Posts for: August, 2016

By Newmarket Dentistry
August 19, 2016
Category: Oral Health
Tags: oral health   medications  

Many people have questions about the proper use of antibiotics — especially today, as the overuse of these medications has become a concern. It isn’t necessary for most people to take antibiotics before having a dental procedure. But for a few — notably, those with particular heart conditions and, in some cases, joint replacements — pre-medication is advisable. The question may be even more confusing now, because the standard recommendations have recently changed — so let’s try and sort things out.

First, why would anyone need antibiotics before dental treatment? Essentially, it’s because of the chance that an open wound could allow bacteria from the mouth to enter the bloodstream. For people in good health, the body is capable of quickly containing and neutralizing the bacterial exposure. But people with some types of heart disease, heart transplants, and/or total joint replacements have a greater likelihood of developing a bacterial infection, which can be dangerous — or even life-threatening. The same may be true of people whose immune systems are compromised.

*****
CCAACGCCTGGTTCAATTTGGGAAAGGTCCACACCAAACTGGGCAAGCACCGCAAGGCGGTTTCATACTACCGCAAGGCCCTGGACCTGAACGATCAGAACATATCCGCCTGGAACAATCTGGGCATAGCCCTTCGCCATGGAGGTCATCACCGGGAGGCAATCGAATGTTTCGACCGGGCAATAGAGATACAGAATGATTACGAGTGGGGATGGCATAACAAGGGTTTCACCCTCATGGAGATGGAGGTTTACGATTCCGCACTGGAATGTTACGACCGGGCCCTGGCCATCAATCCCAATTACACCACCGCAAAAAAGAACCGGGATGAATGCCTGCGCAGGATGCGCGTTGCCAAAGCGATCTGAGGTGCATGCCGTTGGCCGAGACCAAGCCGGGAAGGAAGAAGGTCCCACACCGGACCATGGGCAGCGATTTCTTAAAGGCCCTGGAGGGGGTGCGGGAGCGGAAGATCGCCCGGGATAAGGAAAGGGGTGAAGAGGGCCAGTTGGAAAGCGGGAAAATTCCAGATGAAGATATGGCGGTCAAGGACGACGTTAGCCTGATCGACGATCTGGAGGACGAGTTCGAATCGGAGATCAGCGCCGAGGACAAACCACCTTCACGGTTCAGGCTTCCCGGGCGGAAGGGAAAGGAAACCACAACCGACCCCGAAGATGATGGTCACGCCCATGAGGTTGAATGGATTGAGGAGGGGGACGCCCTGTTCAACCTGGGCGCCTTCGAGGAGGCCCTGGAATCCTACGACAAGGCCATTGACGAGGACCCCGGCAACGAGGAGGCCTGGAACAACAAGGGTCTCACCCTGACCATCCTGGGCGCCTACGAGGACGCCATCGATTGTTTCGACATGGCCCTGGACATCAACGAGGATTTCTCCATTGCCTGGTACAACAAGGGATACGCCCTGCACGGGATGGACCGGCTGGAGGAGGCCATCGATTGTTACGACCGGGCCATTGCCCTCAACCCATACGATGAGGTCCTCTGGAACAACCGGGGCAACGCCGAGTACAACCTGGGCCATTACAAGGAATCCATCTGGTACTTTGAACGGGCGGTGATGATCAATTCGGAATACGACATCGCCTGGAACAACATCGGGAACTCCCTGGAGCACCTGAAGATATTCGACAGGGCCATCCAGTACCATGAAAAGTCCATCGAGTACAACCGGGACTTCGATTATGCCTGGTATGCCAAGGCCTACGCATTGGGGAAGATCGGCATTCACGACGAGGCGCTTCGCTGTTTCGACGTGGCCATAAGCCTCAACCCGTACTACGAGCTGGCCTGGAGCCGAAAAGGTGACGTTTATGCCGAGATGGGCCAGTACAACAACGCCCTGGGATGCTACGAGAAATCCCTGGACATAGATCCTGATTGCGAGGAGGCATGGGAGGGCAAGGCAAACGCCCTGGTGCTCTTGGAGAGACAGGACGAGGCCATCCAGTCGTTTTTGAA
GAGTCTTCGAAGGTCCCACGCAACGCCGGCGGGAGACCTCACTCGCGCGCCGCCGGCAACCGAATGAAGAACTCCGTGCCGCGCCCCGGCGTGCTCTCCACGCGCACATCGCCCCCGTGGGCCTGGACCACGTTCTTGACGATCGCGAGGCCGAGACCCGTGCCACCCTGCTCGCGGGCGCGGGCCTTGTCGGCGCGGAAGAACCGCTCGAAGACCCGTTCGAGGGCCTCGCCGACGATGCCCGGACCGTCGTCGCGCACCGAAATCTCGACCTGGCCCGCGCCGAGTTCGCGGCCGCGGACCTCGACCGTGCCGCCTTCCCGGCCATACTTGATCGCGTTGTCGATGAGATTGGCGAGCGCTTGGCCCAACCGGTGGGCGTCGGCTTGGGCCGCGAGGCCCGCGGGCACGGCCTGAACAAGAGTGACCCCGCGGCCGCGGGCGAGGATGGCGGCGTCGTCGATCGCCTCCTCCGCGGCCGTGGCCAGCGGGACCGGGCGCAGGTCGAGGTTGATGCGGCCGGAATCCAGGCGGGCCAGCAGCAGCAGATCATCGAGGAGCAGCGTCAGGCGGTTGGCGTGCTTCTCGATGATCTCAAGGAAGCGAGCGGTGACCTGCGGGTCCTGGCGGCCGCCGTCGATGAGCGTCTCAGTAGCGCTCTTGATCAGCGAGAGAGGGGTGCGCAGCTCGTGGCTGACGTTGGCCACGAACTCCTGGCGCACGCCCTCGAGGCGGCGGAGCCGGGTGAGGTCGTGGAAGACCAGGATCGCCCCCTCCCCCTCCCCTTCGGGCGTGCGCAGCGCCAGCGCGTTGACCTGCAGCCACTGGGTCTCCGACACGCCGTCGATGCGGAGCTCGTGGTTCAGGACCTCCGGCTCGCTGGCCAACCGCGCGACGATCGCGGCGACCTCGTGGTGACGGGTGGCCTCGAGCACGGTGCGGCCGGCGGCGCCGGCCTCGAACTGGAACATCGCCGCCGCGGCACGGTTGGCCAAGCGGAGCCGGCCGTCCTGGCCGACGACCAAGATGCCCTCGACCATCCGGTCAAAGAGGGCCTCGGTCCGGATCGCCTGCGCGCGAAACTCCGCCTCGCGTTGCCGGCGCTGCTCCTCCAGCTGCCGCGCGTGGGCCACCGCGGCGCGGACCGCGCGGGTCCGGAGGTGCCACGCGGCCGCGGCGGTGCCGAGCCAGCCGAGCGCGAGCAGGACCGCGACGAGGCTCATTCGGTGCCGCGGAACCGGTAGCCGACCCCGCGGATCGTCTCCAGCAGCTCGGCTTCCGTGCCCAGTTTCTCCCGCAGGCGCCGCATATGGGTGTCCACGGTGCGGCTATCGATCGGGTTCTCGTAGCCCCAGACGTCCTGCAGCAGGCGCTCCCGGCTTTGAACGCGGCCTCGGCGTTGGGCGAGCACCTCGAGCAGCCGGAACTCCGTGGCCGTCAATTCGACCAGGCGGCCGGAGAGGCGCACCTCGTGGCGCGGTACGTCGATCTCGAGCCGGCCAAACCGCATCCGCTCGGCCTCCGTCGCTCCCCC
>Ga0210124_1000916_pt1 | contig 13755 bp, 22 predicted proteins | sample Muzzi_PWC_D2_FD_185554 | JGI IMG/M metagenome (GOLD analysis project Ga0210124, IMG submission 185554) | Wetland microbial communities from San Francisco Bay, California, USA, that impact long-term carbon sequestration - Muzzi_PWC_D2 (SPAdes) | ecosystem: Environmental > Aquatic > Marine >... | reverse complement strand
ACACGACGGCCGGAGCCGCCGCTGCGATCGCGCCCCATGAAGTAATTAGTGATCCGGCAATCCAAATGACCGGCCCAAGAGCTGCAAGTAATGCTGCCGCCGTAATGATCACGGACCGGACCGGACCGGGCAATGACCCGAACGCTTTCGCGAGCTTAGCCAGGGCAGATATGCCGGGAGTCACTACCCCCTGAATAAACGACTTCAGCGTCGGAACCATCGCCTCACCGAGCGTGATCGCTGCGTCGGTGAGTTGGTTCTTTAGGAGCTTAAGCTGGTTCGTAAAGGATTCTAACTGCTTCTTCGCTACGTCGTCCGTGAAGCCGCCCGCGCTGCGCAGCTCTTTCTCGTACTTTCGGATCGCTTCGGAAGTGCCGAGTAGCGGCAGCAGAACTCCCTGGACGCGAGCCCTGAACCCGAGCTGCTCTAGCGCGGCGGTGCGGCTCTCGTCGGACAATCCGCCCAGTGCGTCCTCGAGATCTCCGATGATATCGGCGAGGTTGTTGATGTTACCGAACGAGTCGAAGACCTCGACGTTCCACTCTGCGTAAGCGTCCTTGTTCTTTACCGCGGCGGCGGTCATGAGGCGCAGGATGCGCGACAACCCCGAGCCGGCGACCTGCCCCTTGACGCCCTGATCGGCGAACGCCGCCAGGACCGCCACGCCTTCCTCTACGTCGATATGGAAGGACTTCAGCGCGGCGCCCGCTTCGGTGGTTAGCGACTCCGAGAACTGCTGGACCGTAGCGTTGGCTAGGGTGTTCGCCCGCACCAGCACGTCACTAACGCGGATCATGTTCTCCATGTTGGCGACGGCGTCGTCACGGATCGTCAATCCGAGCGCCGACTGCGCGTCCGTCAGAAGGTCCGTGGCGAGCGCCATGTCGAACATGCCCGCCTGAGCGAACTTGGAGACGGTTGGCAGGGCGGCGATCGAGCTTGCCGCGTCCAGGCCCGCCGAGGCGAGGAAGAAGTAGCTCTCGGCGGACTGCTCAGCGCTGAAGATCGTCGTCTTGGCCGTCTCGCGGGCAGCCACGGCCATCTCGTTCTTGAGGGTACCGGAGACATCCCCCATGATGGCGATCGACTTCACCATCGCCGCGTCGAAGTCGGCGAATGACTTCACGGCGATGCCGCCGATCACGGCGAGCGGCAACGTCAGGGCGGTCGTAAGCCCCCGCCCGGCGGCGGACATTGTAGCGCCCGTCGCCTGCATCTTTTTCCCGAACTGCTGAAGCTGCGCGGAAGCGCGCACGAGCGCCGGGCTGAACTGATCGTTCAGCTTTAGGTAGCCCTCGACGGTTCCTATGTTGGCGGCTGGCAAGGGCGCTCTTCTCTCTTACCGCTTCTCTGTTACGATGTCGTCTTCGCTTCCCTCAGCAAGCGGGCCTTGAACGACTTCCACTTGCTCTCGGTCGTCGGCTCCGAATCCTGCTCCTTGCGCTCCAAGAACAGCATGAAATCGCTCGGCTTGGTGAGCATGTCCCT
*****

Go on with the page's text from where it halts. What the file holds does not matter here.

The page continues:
At one time, people with a broad range of heart problems and artificial joints were advised to pre-medicate; today, new research indicates that fewer people need to take this step. Antibiotics are currently recommended before dental procedures if you have:

  • An artificial heart valve, or a heart valve repaired with artificial material
  • A history of endocarditis
  • A heart transplant with abnormal heart valve function